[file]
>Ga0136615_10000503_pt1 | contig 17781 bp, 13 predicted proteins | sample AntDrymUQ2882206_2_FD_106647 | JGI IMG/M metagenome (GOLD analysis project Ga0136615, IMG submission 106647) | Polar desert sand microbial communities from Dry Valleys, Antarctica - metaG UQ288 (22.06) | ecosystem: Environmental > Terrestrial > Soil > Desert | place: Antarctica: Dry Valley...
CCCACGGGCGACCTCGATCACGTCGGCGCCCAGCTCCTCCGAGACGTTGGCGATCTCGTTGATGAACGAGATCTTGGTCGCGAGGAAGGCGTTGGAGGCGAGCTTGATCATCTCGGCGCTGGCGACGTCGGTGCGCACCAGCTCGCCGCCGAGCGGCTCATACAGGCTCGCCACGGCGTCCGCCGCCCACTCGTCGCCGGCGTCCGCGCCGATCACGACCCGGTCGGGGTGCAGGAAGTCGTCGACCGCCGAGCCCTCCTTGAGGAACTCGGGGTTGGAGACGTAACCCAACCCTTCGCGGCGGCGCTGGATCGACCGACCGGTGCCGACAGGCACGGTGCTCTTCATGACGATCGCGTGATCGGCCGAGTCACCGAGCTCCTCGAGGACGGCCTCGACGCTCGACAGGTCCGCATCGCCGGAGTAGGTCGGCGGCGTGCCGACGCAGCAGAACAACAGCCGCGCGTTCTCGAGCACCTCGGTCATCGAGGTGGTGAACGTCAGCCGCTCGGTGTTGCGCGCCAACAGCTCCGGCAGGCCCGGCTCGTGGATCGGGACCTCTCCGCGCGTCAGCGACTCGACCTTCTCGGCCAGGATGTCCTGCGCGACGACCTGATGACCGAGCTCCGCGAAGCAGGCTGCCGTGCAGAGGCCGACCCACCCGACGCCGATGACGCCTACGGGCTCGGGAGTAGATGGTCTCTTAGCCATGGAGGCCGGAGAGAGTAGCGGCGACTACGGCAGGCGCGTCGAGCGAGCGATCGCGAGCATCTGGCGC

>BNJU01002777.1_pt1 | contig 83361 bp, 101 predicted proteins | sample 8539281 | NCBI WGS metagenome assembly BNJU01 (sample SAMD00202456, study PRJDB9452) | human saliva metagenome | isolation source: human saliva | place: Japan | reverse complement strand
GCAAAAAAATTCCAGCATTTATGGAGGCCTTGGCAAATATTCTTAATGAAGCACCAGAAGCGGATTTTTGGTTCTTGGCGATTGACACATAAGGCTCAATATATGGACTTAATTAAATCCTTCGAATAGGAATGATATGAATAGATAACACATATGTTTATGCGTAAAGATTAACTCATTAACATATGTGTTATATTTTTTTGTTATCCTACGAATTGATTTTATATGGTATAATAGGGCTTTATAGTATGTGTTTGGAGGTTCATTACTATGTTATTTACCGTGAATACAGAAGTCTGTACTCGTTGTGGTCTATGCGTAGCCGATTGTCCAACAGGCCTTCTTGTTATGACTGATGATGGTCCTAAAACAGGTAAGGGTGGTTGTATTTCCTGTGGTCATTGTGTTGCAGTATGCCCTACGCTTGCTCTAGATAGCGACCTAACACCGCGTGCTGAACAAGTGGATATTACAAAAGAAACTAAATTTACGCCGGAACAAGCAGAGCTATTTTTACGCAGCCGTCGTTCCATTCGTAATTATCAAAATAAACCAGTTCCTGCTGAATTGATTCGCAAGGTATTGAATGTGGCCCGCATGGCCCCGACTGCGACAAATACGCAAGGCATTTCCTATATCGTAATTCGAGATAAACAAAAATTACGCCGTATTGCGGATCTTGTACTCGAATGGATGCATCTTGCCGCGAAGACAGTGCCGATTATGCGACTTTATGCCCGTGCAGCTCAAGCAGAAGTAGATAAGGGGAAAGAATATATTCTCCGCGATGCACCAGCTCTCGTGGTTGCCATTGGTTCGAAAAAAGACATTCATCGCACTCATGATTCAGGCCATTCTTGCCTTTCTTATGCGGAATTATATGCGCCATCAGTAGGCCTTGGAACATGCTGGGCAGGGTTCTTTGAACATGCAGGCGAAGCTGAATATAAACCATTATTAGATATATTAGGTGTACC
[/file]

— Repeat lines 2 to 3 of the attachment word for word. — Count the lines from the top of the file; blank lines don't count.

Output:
CCCACGGGCGACCTCGATCACGTCGGCGCCCAGCTCCTCCGAGACGTTGGCGATCTCGTTGATGAACGAGATCTTGGTCGCGAGGAAGGCGTTGGAGGCGAGCTTGATCATCTCGGCGCTGGCGACGTCGGTGCGCACCAGCTCGCCGCCGAGCGGCTCATACAGGCTCGCCACGGCGTCCGCCGCCCACTCGTCGCCGGCGTCCGCGCCGATCACGACCCGGTCGGGGTGCAGGAAGTCGTCGACCGCCGAGCCCTCCTTGAGGAACTCGGGGTTGGAGACGTAACCCAACCCTTCGCGGCGGCGCTGGATCGACCGACCGGTGCCGACAGGCACGGTGCTCTTCATGACGATCGCGTGATCGGCCGAGTCACCGAGCTCCTCGAGGACGGCCTCGACGCTCGACAGGTCCGCATCGCCGGAGTAGGTCGGCGGCGTGCCGACGCAGCAGAACAACAGCCGCGCGTTCTCGAGCACCTCGGTCATCGAGGTGGTGAACGTCAGCCGCTCGGTGTTGCGCGCCAACAGCTCCGGCAGGCCCGGCTCGTGGATCGGGACCTCTCCGCGCGTCAGCGACTCGACCTTCTCGGCCAGGATGTCCTGCGCGACGACCTGATGACCGAGCTCCGCGAAGCAGGCTGCCGTGCAGAGGCCGACCCACCCGACGCCGATGACGCCTACGGGCTCGGGAGTAGATGGTCTCTTAGCCATGGAGGCCGGAGAGAGTAGCGGCGACTACGGCAGGCGCGTCGAGCGAGCGATCGCGAGCATCTGGCGC

>BNJU01002777.1_pt1 | contig 83361 bp, 101 predicted proteins | sample 8539281 | NCBI WGS metagenome assembly BNJU01 (sample SAMD00202456, study PRJDB9452) | human saliva metagenome | isolation source: human saliva | place: Japan | reverse complement strand